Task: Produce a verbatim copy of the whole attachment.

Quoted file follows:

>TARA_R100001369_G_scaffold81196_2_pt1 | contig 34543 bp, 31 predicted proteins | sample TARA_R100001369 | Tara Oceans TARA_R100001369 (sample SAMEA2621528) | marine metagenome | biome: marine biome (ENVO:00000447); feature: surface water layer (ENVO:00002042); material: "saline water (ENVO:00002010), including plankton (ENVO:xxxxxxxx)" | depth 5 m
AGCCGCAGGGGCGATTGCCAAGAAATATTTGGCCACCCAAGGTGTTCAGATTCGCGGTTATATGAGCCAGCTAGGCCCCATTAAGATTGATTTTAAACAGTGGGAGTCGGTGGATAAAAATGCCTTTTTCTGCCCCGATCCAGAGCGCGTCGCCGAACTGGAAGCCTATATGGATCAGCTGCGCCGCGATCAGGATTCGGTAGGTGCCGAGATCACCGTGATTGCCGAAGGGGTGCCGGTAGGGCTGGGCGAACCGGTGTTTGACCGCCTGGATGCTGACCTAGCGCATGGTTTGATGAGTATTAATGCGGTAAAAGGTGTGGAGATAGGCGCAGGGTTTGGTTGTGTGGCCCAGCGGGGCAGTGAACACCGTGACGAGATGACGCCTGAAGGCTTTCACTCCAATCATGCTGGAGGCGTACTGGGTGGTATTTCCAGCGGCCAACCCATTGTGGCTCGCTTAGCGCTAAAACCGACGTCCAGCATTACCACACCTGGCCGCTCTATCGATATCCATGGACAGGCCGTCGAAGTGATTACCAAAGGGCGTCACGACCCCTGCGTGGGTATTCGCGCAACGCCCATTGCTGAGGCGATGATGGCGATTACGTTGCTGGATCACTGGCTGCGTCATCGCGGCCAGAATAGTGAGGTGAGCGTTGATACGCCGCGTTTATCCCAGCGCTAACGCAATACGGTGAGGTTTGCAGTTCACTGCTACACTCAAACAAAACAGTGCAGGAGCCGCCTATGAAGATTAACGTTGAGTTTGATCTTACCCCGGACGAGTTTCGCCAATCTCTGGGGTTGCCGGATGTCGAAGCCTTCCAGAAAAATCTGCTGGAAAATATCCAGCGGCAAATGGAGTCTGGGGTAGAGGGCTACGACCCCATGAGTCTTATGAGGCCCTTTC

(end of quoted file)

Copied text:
>TARA_R100001369_G_scaffold81196_2_pt1 | contig 34543 bp, 31 predicted proteins | sample TARA_R100001369 | Tara Oceans TARA_R100001369 (sample SAMEA2621528) | marine metagenome | biome: marine biome (ENVO:00000447); feature: surface water layer (ENVO:00002042); material: "saline water (ENVO:00002010), including plankton (ENVO:xxxxxxxx)" | depth 5 m
AGCCGCAGGGGCGATTGCCAAGAAATATTTGGCCACCCAAGGTGTTCAGATTCGCGGTTATATGAGCCAGCTAGGCCCCATTAAGATTGATTTTAAACAGTGGGAGTCGGTGGATAAAAATGCCTTTTTCTGCCCCGATCCAGAGCGCGTCGCCGAACTGGAAGCCTATATGGATCAGCTGCGCCGCGATCAGGATTCGGTAGGTGCCGAGATCACCGTGATTGCCGAAGGGGTGCCGGTAGGGCTGGGCGAACCGGTGTTTGACCGCCTGGATGCTGACCTAGCGCATGGTTTGATGAGTATTAATGCGGTAAAAGGTGTGGAGATAGGCGCAGGGTTTGGTTGTGTGGCCCAGCGGGGCAGTGAACACCGTGACGAGATGACGCCTGAAGGCTTTCACTCCAATCATGCTGGAGGCGTACTGGGTGGTATTTCCAGCGGCCAACCCATTGTGGCTCGCTTAGCGCTAAAACCGACGTCCAGCATTACCACACCTGGCCGCTCTATCGATATCCATGGACAGGCCGTCGAAGTGATTACCAAAGGGCGTCACGACCCCTGCGTGGGTATTCGCGCAACGCCCATTGCTGAGGCGATGATGGCGATTACGTTGCTGGATCACTGGCTGCGTCATCGCGGCCAGAATAGTGAGGTGAGCGTTGATACGCCGCGTTTATCCCAGCGCTAACGCAATACGGTGAGGTTTGCAGTTCACTGCTACACTCAAACAAAACAGTGCAGGAGCCGCCTATGAAGATTAACGTTGAGTTTGATCTTACCCCGGACGAGTTTCGCCAATCTCTGGGGTTGCCGGATGTCGAAGCCTTCCAGAAAAATCTGCTGGAAAATATCCAGCGGCAAATGGAGTCTGGGGTAGAGGGCTACGACCCCATGAGTCTTATGAGGCCCTTTC